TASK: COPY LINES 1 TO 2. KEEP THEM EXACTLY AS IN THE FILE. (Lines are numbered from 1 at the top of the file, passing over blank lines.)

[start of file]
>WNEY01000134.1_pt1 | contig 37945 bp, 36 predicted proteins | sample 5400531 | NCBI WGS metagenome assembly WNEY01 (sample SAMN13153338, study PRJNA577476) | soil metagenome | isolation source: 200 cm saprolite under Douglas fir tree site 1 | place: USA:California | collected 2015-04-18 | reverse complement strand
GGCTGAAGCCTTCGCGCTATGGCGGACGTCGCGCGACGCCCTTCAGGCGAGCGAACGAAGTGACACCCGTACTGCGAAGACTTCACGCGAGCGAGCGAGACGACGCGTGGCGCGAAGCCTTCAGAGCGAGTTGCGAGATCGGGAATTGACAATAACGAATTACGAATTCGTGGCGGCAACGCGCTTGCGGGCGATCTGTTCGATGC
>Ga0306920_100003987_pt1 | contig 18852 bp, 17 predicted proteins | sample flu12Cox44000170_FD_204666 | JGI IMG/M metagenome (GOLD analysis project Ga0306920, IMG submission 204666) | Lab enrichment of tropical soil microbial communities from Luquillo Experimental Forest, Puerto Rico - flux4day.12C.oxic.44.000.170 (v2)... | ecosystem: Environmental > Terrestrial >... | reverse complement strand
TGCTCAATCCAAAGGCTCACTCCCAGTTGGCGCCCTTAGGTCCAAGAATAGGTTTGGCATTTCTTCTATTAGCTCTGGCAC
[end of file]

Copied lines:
>WNEY01000134.1_pt1 | contig 37945 bp, 36 predicted proteins | sample 5400531 | NCBI WGS metagenome assembly WNEY01 (sample SAMN13153338, study PRJNA577476) | soil metagenome | isolation source: 200 cm saprolite under Douglas fir tree site 1 | place: USA:California | collected 2015-04-18 | reverse complement strand
GGCTGAAGCCTTCGCGCTATGGCGGACGTCGCGCGACGCCCTTCAGGCGAGCGAACGAAGTGACACCCGTACTGCGAAGACTTCACGCGAGCGAGCGAGACGACGCGTGGCGCGAAGCCTTCAGAGCGAGTTGCGAGATCGGGAATTGACAATAACGAATTACGAATTCGTGGCGGCAACGCGCTTGCGGGCGATCTGTTCGATGC